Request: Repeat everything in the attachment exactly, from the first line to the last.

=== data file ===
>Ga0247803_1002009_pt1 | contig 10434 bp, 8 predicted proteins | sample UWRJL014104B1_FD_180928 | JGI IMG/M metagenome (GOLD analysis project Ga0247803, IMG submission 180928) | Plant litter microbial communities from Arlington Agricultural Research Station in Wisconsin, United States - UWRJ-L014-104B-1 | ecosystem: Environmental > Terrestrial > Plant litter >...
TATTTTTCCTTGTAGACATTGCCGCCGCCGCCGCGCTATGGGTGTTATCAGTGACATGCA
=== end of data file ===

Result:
>Ga0247803_1002009_pt1 | contig 10434 bp, 8 predicted proteins | sample UWRJL014104B1_FD_180928 | JGI IMG/M metagenome (GOLD analysis project Ga0247803, IMG submission 180928) | Plant litter microbial communities from Arlington Agricultural Research Station in Wisconsin, United States - UWRJ-L014-104B-1 | ecosystem: Environmental > Terrestrial > Plant litter >...
TATTTTTCCTTGTAGACATTGCCGCCGCCGCCGCGCTATGGGTGTTATCAGTGACATGCA